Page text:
Consumer cryptocurrency trading should be regulated as gambling, the Treasury Committee has urged.
In a new report, the committee called for consumer trading in unbacked cryptoassets to be treated in regulation as gambling.
The cross-party committee of MPs said cryptocurrencies such as Bitcoin are being used by criminals in scams and money laundering.
Unbacked cryptoassets – often called cryptocurrencies – are not supported by underlying assets, the committee added.
They pose significant risks to consumers, given their price volatility and the risk of losses, according to the MPs, who said retail trading in unbacked crypto more closely resembles gambling than a financial service and should be regulated as such.
The committee pointed to HM Revenue and Customs (HMRC) figures indicating that around 10% of UK adults hold or have held cryptoassets,
The MPs also said potential productive innovation in financial services should not be unduly constrained.
They said technologies underlying cryptoassets may bring some benefits to financial services, particularly for cross-border transactions and payments in less developed countries.
A balanced approach should be taken to supporting the development of cryptoasset technologies, while avoiding spending public resources on projects without a clear, beneficial use, the MPs said.
Harriett Baldwin, chair of the Treasury Committee, said: “The events of 2022 have highlighted the risks posed to consumers by the cryptoasset industry, large parts of which remain a wild west.
“Effective regulation is clearly needed to protect consumers from harm, as well as to support productive innovation in the UK’s financial services industry.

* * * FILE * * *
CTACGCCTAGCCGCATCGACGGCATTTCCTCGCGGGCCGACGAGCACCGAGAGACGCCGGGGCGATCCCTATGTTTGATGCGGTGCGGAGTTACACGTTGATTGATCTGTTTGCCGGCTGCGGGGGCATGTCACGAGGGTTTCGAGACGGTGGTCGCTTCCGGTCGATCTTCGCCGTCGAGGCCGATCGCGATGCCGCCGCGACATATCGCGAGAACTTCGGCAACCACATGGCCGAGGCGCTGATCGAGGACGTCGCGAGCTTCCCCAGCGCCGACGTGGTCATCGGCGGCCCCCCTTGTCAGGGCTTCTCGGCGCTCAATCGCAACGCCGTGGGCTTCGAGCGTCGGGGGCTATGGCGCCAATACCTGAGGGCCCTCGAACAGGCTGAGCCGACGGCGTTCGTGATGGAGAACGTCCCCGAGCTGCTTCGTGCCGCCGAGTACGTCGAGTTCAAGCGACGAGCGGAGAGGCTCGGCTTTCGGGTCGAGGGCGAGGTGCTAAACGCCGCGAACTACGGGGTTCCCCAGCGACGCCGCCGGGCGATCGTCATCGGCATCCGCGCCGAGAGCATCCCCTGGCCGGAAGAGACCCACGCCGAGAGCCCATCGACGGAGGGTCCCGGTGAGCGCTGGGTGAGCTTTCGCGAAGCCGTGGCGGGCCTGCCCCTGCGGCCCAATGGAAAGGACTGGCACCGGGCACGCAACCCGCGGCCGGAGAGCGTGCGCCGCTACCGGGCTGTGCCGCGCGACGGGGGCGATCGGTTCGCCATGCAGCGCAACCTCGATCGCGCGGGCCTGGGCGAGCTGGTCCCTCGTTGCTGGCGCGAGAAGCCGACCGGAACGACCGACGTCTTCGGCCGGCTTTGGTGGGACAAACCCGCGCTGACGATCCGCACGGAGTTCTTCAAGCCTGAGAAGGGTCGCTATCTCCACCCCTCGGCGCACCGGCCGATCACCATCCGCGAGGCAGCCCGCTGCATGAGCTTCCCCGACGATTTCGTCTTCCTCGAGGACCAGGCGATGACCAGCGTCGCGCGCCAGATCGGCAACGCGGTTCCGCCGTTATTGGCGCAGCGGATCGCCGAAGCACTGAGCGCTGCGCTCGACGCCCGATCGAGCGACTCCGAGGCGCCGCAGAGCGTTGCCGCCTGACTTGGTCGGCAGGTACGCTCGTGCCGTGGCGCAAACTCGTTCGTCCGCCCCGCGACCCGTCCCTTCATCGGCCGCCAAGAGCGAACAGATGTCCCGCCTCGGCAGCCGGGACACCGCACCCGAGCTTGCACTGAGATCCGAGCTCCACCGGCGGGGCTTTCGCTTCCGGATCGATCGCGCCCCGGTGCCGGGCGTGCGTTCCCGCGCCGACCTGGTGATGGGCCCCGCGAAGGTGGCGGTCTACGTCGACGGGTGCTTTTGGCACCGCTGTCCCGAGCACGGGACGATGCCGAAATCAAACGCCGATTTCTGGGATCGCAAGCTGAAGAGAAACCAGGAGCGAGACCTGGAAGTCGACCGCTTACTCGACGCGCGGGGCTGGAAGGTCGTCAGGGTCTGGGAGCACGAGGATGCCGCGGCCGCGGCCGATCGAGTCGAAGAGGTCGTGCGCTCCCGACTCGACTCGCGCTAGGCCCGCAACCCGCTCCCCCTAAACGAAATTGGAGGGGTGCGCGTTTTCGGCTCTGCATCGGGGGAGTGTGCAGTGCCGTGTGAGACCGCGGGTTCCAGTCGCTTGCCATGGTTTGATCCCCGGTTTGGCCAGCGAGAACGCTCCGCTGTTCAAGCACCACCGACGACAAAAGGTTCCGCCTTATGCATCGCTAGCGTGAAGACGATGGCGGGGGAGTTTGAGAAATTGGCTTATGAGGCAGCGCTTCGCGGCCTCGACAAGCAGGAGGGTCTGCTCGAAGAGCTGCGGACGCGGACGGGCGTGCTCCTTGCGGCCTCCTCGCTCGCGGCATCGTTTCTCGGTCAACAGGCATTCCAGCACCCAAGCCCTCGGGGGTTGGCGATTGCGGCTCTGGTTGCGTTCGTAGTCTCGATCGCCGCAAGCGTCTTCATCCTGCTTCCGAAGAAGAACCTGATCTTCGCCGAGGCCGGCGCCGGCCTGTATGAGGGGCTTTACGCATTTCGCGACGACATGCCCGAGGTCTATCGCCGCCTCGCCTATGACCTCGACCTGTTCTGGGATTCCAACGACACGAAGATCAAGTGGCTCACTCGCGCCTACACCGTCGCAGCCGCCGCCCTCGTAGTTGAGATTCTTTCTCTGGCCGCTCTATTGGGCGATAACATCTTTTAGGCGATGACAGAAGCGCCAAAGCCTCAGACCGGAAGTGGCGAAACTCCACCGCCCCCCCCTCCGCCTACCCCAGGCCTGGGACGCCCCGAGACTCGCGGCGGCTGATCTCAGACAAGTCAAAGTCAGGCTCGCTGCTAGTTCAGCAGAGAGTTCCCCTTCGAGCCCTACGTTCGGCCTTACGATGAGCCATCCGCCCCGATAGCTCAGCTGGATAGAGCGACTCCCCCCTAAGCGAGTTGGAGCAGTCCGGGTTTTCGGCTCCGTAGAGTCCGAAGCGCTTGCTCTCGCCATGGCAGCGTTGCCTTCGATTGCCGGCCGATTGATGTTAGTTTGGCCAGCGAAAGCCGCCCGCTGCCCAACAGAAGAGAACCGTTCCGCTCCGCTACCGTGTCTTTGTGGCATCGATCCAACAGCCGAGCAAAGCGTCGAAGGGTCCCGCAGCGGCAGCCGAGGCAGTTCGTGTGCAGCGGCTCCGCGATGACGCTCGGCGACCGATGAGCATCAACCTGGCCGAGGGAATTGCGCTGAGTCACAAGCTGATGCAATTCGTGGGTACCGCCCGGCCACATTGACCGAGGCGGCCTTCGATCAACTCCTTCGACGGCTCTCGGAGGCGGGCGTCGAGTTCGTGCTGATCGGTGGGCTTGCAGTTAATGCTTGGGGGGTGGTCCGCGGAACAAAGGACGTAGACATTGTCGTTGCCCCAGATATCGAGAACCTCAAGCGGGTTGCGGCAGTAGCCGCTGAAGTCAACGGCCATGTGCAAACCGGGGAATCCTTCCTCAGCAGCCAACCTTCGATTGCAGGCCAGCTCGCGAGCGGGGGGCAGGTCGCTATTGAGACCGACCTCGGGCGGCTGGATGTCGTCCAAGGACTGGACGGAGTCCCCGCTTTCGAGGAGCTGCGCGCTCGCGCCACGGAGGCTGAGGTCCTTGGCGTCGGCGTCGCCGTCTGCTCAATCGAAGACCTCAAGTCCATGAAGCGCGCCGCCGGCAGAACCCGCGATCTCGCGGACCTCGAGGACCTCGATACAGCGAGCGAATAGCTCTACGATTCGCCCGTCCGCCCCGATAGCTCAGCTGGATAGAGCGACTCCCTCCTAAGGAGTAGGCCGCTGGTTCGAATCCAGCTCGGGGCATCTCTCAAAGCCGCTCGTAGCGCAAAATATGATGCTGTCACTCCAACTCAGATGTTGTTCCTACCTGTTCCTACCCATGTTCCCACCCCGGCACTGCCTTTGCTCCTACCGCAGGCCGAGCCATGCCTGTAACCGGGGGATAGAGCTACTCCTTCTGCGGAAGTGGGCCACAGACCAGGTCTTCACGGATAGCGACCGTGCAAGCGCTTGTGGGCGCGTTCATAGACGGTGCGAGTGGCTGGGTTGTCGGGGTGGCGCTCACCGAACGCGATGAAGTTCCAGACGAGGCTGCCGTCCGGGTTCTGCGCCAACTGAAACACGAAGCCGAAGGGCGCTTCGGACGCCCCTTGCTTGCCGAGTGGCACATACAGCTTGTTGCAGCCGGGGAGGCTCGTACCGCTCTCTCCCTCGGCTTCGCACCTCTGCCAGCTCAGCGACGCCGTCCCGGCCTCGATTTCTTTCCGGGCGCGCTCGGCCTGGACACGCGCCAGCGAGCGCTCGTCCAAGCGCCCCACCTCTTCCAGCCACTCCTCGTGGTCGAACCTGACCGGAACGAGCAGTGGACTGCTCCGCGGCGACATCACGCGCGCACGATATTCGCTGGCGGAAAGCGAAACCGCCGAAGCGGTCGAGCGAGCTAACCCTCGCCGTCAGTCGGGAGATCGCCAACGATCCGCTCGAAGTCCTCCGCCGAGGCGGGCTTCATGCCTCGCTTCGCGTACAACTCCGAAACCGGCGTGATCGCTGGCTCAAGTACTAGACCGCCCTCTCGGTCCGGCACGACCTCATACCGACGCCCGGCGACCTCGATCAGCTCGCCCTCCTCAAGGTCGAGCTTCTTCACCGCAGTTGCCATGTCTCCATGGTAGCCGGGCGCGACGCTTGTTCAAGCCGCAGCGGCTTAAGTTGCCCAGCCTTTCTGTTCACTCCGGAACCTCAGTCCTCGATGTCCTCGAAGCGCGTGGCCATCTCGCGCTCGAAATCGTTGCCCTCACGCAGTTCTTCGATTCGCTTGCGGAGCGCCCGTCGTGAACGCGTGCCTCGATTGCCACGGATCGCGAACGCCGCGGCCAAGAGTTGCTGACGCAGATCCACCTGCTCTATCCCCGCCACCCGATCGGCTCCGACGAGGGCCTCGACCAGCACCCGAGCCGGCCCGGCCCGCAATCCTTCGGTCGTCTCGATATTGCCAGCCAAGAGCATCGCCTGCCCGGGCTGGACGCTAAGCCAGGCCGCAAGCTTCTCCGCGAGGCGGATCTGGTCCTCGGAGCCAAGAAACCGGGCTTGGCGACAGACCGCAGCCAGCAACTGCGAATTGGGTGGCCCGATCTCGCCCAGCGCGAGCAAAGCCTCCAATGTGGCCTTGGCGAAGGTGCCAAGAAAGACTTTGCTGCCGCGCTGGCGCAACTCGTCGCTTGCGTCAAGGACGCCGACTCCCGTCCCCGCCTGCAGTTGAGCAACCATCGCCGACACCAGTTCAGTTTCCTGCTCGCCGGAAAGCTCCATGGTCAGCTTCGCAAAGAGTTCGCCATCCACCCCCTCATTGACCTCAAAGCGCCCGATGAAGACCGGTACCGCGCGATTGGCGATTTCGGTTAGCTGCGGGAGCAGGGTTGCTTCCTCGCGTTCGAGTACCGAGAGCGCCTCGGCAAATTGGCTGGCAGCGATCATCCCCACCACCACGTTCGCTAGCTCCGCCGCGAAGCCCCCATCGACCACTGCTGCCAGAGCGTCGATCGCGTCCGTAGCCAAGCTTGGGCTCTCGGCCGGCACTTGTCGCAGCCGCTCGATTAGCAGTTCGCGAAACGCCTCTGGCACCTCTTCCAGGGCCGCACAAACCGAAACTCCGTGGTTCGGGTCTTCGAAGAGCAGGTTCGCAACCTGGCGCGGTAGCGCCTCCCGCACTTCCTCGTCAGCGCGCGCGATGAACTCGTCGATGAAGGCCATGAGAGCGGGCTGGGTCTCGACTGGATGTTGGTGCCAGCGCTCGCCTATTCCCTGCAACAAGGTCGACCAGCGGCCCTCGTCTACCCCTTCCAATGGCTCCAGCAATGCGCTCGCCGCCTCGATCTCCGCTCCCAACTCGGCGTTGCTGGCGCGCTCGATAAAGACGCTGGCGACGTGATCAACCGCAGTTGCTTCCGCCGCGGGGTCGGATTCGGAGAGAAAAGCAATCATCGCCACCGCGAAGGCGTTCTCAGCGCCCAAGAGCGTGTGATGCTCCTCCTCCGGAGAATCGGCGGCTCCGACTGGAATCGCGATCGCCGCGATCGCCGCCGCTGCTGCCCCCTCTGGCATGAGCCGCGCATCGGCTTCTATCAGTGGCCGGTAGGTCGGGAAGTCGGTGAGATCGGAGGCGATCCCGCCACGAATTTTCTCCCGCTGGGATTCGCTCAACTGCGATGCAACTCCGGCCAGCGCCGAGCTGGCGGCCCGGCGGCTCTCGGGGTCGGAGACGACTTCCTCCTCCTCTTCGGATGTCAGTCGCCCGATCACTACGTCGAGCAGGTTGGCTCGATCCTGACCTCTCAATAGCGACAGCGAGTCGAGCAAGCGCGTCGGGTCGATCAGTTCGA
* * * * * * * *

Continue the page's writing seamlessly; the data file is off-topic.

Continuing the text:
“By betting on these unbacked ‘tokens’, consumers should be aware that all their money could be lost.”
The committee is considering central bank digital currencies as a separate piece of work.
A Treasury spokesperson said: “Risks posed by crypto are typical of those that exist in traditional financial services and it’s financial services regulation – rather than gambling regulation – that has the track record in mitigating them.
“Crypto offers opportunities but we are taking an agile approach to robustly regulating the market, addressing the most pressing risks first in a way that promotes innovation.”
Ian Taylor, board adviser at trade association CryptoUK, said the body “strongly disagrees” with the Treasury Committee’s conclusion.
He said: “Professional investment managers see Bitcoin and other cryptoassets as a new alternative investment class – not as a form of gambling – and institutional adoption of unbacked crypto assets has increased significantly.”
“We acknowledge that consumer risk exists, and this should be mitigated through education, awareness and a more robust regulatory framework. But equating cryptocurrency with gambling is both unhelpful and untrue.”
Ms Baldwin told Times Radio on Wednesday: “There is some good technology behind cryptocurrencies, cryptoassets, which has the potential to lower transaction costs for consumers, particularly in countries that don’t have particularly well-developed payment and banking systems.
“But we’ve also noticed that there’s been a proliferation of these unbacked cryptoassets…
“They really have no intrinsic value, they’re not really backed by anything, they’re a speculative vehicle.”
She added: “We think it should be regulated like gambling.”
Ms Baldwin said: “Back in the history books you may remember reading about a tulip bulb mania that took place I think in the 17th century, really these cryptoassets that are unbacked only have value if someone will buy them off you and you’ll only make money if they’ll buy them off you at a higher price.”